PATERSON, NJ – Mayor Jeffrey Jones and three administrators in his inner circle will be returning the overtime checks they received for time spent responding to the historic flooding caused by Hurrican Irene, city officials said.

"This is great news,'' said Council President Anthony Davis.

In an interview on Saturday, Jones blamed the situation on employees in the Office of EWmergency Management filling out overtime paperwork without putting the requisition through his office.

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"I was surprised by this right from the beginning,'' the mayor said of his $6,144.

"We're going to have to put some checks and balances in place,'' Jones said. "We going to make sure the process is clear and clean to make sure something like this can't happen again.''


On Friday, when asked about his overtime,Jones had said, “My time is all documented. I’m not going to hurt myself or my family to appease certain interests. I’m not going to be a fool.’’

City council members and residents were outraged to learn that Jones and several administrators who are part of his inner circle received the overtime checks, news that was first reported  in an article on

“I’m totally against this,’’ said Davis, who spent numerous hours working on the disaster relief. “We’re elected officials, we don’t get extra money. If someone gave me a check, I’d give it back to the community. I don’t want a check, especially at this time when we have so many people who lost everything.’’

Davis said he plans on pushing for a full-scale investigation into the city’s overtime payments to salaries employees, including the mayor. Davis said he was upset with the city’s financial staff for not alerting the city council to the overtime checks that went out this week.

“I can’t believe it,’’ Davis said. “It doesn’t look good, not when we have so many people out there asking for assistance.’’

Councilman Andre Sayegh said elected officials are supposed to respond to local tragedies without getting extra compensation. “There are thousands of families in Paterson that could use the money,’’ Sayegh said. “As a former 1st Ward councilman, Mayor Jones should give the money to a 1st Ward family.’’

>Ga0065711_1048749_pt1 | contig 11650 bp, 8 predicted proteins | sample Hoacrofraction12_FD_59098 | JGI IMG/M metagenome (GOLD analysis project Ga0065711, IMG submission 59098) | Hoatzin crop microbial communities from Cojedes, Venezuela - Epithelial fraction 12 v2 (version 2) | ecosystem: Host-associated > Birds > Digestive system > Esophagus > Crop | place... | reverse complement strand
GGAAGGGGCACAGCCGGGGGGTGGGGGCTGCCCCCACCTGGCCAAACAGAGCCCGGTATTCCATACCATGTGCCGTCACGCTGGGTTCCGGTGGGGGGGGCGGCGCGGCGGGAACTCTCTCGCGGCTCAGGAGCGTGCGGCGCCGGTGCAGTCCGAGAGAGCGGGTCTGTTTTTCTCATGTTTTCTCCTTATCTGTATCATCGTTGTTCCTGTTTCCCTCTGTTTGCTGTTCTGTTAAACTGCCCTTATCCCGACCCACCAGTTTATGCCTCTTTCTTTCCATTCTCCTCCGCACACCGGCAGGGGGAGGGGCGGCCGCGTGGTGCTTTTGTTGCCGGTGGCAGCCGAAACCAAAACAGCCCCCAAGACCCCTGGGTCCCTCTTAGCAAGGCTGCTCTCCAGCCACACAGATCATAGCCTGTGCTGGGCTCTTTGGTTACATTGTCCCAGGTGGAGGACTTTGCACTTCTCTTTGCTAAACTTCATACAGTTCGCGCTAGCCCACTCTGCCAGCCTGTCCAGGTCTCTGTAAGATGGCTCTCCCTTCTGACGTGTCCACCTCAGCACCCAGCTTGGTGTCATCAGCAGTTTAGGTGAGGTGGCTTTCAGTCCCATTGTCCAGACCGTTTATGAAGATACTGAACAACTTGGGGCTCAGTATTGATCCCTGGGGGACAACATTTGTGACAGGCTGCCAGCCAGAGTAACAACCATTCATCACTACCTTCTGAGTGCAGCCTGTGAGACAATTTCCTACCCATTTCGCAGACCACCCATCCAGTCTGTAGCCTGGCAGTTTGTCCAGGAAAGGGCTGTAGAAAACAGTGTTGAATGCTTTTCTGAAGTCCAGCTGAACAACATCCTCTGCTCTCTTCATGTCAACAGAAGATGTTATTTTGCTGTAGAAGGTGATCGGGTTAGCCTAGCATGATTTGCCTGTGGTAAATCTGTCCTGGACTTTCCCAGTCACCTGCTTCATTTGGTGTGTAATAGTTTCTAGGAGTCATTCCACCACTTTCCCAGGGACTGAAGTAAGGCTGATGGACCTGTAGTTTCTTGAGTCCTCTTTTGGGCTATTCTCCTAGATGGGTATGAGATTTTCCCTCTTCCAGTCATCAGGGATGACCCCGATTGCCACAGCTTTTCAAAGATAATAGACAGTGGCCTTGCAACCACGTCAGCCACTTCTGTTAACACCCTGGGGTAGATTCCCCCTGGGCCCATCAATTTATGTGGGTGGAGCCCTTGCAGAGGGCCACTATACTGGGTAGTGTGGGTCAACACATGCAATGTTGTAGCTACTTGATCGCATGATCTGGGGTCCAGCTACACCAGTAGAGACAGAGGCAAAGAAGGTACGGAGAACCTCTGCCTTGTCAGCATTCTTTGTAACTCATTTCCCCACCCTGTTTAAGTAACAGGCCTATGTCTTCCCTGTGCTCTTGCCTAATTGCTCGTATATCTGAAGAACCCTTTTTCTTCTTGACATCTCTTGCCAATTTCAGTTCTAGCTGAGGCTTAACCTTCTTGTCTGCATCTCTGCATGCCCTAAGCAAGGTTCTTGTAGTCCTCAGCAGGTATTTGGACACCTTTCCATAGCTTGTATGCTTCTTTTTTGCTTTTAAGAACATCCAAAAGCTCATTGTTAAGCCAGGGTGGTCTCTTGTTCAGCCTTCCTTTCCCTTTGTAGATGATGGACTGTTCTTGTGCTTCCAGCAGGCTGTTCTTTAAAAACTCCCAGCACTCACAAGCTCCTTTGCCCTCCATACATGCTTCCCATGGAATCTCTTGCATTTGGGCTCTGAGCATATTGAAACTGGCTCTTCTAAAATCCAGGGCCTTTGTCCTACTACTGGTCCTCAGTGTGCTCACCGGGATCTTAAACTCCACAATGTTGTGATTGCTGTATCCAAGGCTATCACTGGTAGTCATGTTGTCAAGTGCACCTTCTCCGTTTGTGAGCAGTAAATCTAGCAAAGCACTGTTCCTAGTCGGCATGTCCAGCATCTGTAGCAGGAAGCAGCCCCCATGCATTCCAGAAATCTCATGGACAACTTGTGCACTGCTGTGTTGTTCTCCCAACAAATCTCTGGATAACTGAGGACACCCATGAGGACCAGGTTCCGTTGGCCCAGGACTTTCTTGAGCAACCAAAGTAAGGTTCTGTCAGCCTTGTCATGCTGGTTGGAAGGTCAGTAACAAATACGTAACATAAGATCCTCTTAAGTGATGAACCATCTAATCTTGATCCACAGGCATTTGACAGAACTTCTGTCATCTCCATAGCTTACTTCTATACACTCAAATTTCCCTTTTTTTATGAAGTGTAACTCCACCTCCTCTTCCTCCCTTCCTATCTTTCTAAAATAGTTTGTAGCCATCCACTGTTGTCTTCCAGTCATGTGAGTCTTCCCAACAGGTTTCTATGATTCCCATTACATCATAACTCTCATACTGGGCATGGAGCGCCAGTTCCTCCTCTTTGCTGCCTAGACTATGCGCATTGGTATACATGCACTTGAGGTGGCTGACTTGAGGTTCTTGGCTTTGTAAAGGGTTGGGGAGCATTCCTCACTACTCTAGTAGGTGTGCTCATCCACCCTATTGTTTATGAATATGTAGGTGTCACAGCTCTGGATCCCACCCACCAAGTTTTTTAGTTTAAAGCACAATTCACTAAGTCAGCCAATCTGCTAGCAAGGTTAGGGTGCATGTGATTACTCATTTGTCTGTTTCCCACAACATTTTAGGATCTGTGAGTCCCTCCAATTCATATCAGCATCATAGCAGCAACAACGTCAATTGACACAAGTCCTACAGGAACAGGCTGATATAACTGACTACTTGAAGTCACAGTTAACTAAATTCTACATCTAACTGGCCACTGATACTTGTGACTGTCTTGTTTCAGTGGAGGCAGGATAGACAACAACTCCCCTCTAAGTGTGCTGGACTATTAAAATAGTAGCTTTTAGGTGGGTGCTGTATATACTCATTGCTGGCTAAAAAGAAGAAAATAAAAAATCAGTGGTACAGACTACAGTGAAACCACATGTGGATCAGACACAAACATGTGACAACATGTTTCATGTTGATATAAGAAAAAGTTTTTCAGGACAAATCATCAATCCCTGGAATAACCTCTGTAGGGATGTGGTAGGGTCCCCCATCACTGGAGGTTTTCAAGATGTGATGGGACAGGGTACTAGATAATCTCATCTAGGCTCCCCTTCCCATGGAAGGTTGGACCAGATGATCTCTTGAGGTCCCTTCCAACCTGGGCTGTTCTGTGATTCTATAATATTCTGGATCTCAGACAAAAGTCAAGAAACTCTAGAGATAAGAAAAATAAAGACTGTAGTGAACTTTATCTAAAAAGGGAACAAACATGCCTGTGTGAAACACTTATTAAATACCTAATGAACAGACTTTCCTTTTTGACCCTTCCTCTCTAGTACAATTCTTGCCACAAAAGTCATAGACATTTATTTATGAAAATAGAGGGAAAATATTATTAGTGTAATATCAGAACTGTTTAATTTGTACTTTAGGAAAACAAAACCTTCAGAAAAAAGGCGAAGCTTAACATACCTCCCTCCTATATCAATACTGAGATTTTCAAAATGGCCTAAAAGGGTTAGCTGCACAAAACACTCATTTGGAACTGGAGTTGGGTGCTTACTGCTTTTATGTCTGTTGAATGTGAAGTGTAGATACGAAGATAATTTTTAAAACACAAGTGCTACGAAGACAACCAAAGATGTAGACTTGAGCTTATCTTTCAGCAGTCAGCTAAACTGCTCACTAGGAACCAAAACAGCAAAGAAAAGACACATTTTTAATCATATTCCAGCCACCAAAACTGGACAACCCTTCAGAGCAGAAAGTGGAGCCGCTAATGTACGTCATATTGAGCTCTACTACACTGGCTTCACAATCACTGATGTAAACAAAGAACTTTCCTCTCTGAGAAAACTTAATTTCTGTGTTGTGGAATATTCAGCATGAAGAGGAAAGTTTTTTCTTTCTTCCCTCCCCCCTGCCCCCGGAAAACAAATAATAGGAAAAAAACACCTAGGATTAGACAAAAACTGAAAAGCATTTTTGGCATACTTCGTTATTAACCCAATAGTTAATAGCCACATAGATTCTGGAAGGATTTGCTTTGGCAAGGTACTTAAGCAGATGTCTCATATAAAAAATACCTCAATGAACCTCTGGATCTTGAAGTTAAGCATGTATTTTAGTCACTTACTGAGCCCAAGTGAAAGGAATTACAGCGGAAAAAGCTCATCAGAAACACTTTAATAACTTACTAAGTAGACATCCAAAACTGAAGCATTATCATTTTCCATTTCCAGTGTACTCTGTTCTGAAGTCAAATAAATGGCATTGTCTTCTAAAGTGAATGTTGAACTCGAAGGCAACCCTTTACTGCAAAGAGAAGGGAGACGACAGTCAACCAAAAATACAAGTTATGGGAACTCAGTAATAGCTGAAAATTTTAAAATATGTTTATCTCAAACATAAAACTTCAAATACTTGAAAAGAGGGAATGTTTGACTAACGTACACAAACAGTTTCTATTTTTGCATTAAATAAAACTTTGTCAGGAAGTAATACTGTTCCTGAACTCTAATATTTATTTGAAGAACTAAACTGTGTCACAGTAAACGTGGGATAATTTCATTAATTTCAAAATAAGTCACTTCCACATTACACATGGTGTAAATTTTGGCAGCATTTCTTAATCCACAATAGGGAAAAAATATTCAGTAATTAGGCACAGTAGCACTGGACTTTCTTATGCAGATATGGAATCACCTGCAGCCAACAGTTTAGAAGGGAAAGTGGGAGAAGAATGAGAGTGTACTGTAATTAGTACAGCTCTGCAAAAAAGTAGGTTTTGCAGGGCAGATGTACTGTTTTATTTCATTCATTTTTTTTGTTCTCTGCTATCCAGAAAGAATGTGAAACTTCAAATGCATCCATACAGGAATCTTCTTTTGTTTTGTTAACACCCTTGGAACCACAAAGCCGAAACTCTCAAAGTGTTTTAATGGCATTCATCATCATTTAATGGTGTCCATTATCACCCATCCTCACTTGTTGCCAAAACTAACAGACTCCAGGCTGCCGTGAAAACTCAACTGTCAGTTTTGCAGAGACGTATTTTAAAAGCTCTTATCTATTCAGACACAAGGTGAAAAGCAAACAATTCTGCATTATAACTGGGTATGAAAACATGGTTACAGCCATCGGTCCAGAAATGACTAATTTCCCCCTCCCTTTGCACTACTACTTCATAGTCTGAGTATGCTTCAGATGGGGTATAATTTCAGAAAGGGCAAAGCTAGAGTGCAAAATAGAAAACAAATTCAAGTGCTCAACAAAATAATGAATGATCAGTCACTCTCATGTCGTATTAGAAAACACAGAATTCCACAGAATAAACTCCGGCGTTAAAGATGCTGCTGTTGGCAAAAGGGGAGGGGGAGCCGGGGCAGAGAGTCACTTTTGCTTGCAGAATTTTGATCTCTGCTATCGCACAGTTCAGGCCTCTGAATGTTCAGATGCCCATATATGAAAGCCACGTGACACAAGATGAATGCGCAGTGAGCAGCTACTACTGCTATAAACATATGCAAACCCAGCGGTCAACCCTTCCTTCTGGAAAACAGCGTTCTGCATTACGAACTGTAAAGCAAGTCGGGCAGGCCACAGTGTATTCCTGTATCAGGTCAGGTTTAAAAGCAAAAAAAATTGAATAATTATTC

Jones’ check was one of 602 that Paterson issued this past week to police officers, firefighters and other city employees, according to the story said. Also collecting overtime checks were three members of the mayor’s inner circle – Thomas, Chief of Staff Charles Pettiford, and Technology Director Kenneth Sumter – according to the story. Their checks were smaller than what Jones received.

Jones, whose salary is $119,000, said he had nothing to do with the checks being issued. “I didn’t know it was coming,’’ the mayor said. “I was surprised.  I said, ‘A check for what?’’’

The checks were issued through the city’s Office of Emergency Management, Jones said, adding that he was still researching whether the checks were issued properly.  “I just got off the phone with the director,’’ Jones said on Friday. “I asked, ‘Is this normal?’’’

Emergency Management Director Glenn Brown did not return a phone message on Friday seeking an explanation on how his office tabulated overtime for the mayor and other department heads. Jones insisted that his department heads deserved to be paid for the work they put in during the historic flooding that hit Paterson.

“I’ve got to compensate them for their time,’’ Jones said. “They spent endless out there.’’

City officials were looking into the possibility of providing department heads with comp time, Jones said. “I’m eligible for comp time as well,’’ the mayor said.

But Davis argued that only hourly employees should be compensated for the flood relief work. Salaried administrators should not be getting overtime for their disaster work, according to the council president.